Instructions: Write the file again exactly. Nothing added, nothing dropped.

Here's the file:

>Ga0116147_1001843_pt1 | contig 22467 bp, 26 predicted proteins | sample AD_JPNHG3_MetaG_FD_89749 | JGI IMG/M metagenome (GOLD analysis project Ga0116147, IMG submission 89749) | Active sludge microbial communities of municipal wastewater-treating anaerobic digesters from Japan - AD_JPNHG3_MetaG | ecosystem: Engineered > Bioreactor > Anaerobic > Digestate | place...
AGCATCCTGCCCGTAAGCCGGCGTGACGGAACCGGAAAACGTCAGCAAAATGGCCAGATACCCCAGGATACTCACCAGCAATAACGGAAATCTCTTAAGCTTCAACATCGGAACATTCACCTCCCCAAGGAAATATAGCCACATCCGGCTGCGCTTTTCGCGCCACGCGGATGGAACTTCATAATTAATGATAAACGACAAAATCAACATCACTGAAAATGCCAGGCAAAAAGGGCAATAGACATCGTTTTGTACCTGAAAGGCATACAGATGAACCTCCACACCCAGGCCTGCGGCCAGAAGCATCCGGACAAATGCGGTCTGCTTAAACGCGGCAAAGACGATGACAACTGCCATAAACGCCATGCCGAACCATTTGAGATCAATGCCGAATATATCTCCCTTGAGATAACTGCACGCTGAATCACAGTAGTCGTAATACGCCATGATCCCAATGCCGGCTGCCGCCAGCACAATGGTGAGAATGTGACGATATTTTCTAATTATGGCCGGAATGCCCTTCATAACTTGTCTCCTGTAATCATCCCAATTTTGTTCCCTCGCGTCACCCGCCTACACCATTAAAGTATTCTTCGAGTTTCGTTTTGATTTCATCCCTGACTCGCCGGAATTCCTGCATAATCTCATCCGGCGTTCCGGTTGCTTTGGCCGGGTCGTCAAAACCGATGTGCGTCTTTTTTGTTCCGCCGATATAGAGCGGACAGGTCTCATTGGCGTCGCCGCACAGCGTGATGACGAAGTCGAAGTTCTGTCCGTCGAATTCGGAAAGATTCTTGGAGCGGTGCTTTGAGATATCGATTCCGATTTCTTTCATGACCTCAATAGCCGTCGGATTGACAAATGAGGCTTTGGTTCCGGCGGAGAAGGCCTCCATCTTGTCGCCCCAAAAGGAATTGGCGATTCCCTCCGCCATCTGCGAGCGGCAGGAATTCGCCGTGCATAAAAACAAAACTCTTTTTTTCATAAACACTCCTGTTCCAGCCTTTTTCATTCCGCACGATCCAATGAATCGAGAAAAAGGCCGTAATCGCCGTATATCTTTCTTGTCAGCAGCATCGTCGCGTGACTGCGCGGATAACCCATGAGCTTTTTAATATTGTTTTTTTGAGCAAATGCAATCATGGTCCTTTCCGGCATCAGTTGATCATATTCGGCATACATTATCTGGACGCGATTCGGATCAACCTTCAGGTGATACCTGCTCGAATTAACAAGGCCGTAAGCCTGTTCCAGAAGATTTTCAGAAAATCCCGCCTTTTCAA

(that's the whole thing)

>Ga0116147_1001843_pt1 | contig 22467 bp, 26 predicted proteins | sample AD_JPNHG3_MetaG_FD_89749 | JGI IMG/M metagenome (GOLD analysis project Ga0116147, IMG submission 89749) | Active sludge microbial communities of municipal wastewater-treating anaerobic digesters from Japan - AD_JPNHG3_MetaG | ecosystem: Engineered > Bioreactor > Anaerobic > Digestate | place...
AGCATCCTGCCCGTAAGCCGGCGTGACGGAACCGGAAAACGTCAGCAAAATGGCCAGATACCCCAGGATACTCACCAGCAATAACGGAAATCTCTTAAGCTTCAACATCGGAACATTCACCTCCCCAAGGAAATATAGCCACATCCGGCTGCGCTTTTCGCGCCACGCGGATGGAACTTCATAATTAATGATAAACGACAAAATCAACATCACTGAAAATGCCAGGCAAAAAGGGCAATAGACATCGTTTTGTACCTGAAAGGCATACAGATGAACCTCCACACCCAGGCCTGCGGCCAGAAGCATCCGGACAAATGCGGTCTGCTTAAACGCGGCAAAGACGATGACAACTGCCATAAACGCCATGCCGAACCATTTGAGATCAATGCCGAATATATCTCCCTTGAGATAACTGCACGCTGAATCACAGTAGTCGTAATACGCCATGATCCCAATGCCGGCTGCCGCCAGCACAATGGTGAGAATGTGACGATATTTTCTAATTATGGCCGGAATGCCCTTCATAACTTGTCTCCTGTAATCATCCCAATTTTGTTCCCTCGCGTCACCCGCCTACACCATTAAAGTATTCTTCGAGTTTCGTTTTGATTTCATCCCTGACTCGCCGGAATTCCTGCATAATCTCATCCGGCGTTCCGGTTGCTTTGGCCGGGTCGTCAAAACCGATGTGCGTCTTTTTTGTTCCGCCGATATAGAGCGGACAGGTCTCATTGGCGTCGCCGCACAGCGTGATGACGAAGTCGAAGTTCTGTCCGTCGAATTCGGAAAGATTCTTGGAGCGGTGCTTTGAGATATCGATTCCGATTTCTTTCATGACCTCAATAGCCGTCGGATTGACAAATGAGGCTTTGGTTCCGGCGGAGAAGGCCTCCATCTTGTCGCCCCAAAAGGAATTGGCGATTCCCTCCGCCATCTGCGAGCGGCAGGAATTCGCCGTGCATAAAAACAAAACTCTTTTTTTCATAAACACTCCTGTTCCAGCCTTTTTCATTCCGCACGATCCAATGAATCGAGAAAAAGGCCGTAATCGCCGTATATCTTTCTTGTCAGCAGCATCGTCGCGTGACTGCGCGGATAACCCATGAGCTTTTTAATATTGTTTTTTTGAGCAAATGCAATCATGGTCCTTTCCGGCATCAGTTGATCATATTCGGCATACATTATCTGGACGCGATTCGGATCAACCTTCAGGTGATACCTGCTCGAATTAACAAGGCCGTAAGCCTGTTCCAGAAGATTTTCAGAAAATCCCGCCTTTTCAA